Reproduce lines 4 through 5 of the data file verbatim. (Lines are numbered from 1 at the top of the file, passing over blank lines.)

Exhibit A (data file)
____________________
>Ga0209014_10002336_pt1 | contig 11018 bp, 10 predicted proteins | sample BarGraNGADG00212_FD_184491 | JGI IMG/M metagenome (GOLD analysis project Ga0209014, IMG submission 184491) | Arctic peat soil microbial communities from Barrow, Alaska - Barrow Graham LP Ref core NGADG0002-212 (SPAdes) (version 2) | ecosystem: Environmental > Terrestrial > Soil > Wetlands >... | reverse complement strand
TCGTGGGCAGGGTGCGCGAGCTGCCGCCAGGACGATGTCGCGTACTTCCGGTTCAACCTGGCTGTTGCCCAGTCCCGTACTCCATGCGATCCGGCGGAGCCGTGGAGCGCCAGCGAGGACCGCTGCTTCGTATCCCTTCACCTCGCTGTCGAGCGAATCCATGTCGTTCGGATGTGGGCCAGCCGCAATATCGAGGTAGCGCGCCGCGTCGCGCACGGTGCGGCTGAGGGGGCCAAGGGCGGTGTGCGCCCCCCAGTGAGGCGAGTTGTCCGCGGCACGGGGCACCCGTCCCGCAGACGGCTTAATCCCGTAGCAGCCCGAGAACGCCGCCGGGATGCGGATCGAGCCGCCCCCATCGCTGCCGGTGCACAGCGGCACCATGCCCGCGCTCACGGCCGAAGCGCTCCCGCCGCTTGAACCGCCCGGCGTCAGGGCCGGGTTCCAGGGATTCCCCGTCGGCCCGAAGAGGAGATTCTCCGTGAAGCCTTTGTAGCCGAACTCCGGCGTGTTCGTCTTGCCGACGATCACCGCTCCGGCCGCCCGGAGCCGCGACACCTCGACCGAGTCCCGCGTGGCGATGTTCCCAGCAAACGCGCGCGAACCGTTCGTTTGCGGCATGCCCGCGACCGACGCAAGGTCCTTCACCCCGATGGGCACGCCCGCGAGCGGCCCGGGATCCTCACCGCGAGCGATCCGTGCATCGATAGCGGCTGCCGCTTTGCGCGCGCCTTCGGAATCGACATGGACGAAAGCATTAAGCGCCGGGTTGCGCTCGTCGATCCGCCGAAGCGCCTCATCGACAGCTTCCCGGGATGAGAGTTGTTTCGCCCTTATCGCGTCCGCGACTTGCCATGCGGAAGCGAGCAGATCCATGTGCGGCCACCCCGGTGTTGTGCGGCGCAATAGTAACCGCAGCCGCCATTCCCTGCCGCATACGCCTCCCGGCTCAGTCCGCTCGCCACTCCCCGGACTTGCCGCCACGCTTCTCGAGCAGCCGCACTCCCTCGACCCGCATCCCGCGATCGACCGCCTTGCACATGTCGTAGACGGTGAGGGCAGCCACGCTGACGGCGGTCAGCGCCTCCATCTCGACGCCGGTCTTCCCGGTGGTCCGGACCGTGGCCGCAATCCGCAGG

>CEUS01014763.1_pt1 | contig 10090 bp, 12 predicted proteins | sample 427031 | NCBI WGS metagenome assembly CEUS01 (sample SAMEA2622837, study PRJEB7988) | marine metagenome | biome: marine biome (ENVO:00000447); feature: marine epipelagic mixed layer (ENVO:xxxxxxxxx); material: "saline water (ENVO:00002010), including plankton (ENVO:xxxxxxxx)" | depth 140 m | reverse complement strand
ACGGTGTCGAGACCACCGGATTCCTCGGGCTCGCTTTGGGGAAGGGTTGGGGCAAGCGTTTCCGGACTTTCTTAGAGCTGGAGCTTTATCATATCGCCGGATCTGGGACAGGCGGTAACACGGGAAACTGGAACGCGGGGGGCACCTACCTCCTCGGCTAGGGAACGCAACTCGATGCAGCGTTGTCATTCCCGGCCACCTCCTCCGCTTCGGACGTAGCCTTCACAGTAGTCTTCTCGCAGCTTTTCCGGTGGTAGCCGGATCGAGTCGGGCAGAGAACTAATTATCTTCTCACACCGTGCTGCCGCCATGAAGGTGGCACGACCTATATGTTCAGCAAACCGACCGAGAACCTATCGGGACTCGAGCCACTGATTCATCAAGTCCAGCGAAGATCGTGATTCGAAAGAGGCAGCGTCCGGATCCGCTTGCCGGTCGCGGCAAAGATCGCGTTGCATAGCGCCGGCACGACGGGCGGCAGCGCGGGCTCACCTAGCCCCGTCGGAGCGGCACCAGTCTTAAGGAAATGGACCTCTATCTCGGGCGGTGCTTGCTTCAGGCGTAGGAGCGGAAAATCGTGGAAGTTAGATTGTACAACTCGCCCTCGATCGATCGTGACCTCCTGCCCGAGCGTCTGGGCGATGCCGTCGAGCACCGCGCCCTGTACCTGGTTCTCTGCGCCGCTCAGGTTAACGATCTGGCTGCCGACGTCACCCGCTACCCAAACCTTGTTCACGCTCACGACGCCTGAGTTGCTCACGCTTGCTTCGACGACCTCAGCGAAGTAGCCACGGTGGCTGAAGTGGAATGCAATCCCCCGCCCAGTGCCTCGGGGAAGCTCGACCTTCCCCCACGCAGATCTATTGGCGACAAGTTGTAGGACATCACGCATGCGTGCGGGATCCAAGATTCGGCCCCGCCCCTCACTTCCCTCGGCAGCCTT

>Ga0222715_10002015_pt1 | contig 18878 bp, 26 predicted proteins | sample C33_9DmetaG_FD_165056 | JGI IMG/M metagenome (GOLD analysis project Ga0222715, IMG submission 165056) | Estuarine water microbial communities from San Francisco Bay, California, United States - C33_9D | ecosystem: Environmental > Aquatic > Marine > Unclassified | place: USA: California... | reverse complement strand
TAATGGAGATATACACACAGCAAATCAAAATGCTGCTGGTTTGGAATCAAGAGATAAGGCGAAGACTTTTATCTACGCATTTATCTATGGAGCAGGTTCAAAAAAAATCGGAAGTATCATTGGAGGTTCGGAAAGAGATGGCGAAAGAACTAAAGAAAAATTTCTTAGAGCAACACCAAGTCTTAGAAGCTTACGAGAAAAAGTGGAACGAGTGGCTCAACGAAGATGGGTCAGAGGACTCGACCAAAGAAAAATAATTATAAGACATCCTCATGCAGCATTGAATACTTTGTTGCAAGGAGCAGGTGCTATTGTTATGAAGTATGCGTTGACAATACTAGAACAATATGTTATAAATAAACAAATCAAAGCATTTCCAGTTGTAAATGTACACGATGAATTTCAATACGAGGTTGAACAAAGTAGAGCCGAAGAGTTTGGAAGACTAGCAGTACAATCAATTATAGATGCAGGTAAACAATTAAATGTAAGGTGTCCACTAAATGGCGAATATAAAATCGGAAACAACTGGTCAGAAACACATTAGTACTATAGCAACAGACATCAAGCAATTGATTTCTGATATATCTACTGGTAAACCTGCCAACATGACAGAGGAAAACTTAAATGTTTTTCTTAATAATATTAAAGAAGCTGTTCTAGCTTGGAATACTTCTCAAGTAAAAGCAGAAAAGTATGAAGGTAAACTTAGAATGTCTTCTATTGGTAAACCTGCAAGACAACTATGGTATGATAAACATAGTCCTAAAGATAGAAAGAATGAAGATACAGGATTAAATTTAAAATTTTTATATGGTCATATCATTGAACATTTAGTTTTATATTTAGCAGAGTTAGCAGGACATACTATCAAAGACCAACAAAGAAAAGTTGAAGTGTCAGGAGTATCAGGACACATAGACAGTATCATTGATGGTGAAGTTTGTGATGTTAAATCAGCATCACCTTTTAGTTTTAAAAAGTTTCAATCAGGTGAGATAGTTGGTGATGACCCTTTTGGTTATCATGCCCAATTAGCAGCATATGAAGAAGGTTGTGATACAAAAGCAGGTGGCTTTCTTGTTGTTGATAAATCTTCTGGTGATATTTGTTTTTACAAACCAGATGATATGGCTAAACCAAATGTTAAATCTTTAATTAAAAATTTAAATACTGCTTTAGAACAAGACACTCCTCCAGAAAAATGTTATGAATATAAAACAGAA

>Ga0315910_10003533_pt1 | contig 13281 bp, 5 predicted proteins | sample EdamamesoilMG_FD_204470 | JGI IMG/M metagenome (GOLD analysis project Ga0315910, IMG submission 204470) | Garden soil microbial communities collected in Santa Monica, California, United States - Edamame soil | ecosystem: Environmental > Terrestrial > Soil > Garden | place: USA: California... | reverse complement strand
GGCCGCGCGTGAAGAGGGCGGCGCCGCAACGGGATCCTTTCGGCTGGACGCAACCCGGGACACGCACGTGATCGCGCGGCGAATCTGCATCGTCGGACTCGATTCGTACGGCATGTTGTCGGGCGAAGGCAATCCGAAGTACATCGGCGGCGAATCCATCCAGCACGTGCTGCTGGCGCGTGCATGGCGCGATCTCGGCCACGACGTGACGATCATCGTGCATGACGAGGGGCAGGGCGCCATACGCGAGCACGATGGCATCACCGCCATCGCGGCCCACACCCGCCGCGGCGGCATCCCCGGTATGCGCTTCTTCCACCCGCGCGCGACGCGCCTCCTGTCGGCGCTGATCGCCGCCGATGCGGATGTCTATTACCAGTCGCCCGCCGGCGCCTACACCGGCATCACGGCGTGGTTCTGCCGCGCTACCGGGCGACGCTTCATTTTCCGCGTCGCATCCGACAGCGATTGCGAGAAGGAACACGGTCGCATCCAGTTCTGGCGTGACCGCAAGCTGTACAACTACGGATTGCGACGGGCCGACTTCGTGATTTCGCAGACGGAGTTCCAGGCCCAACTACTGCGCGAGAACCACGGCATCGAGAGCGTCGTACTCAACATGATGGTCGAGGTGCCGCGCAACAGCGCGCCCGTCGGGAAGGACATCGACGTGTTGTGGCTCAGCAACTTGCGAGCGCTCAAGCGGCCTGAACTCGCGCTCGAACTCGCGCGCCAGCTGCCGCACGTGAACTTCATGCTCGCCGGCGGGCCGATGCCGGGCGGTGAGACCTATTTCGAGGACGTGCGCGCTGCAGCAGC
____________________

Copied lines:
ACGGTGTCGAGACCACCGGATTCCTCGGGCTCGCTTTGGGGAAGGGTTGGGGCAAGCGTTTCCGGACTTTCTTAGAGCTGGAGCTTTATCATATCGCCGGATCTGGGACAGGCGGTAACACGGGAAACTGGAACGCGGGGGGCACCTACCTCCTCGGCTAGGGAACGCAACTCGATGCAGCGTTGTCATTCCCGGCCACCTCCTCCGCTTCGGACGTAGCCTTCACAGTAGTCTTCTCGCAGCTTTTCCGGTGGTAGCCGGATCGAGTCGGGCAGAGAACTAATTATCTTCTCACACCGTGCTGCCGCCATGAAGGTGGCACGACCTATATGTTCAGCAAACCGACCGAGAACCTATCGGGACTCGAGCCACTGATTCATCAAGTCCAGCGAAGATCGTGATTCGAAAGAGGCAGCGTCCGGATCCGCTTGCCGGTCGCGGCAAAGATCGCGTTGCATAGCGCCGGCACGACGGGCGGCAGCGCGGGCTCACCTAGCCCCGTCGGAGCGGCACCAGTCTTAAGGAAATGGACCTCTATCTCGGGCGGTGCTTGCTTCAGGCGTAGGAGCGGAAAATCGTGGAAGTTAGATTGTACAACTCGCCCTCGATCGATCGTGACCTCCTGCCCGAGCGTCTGGGCGATGCCGTCGAGCACCGCGCCCTGTACCTGGTTCTCTGCGCCGCTCAGGTTAACGATCTGGCTGCCGACGTCACCCGCTACCCAAACCTTGTTCACGCTCACGACGCCTGAGTTGCTCACGCTTGCTTCGACGACCTCAGCGAAGTAGCCACGGTGGCTGAAGTGGAATGCAATCCCCCGCCCAGTGCCTCGGGGAAGCTCGACCTTCCCCCACGCAGATCTATTGGCGACAAGTTGTAGGACATCACGCATGCGTGCGGGATCCAAGATTCGGCCCCGCCCCTCACTTCCCTCGGCAGCCTT

>Ga0222715_10002015_pt1 | contig 18878 bp, 26 predicted proteins | sample C33_9DmetaG_FD_165056 | JGI IMG/M metagenome (GOLD analysis project Ga0222715, IMG submission 165056) | Estuarine water microbial communities from San Francisco Bay, California, United States - C33_9D | ecosystem: Environmental > Aquatic > Marine > Unclassified | place: USA: California... | reverse complement strand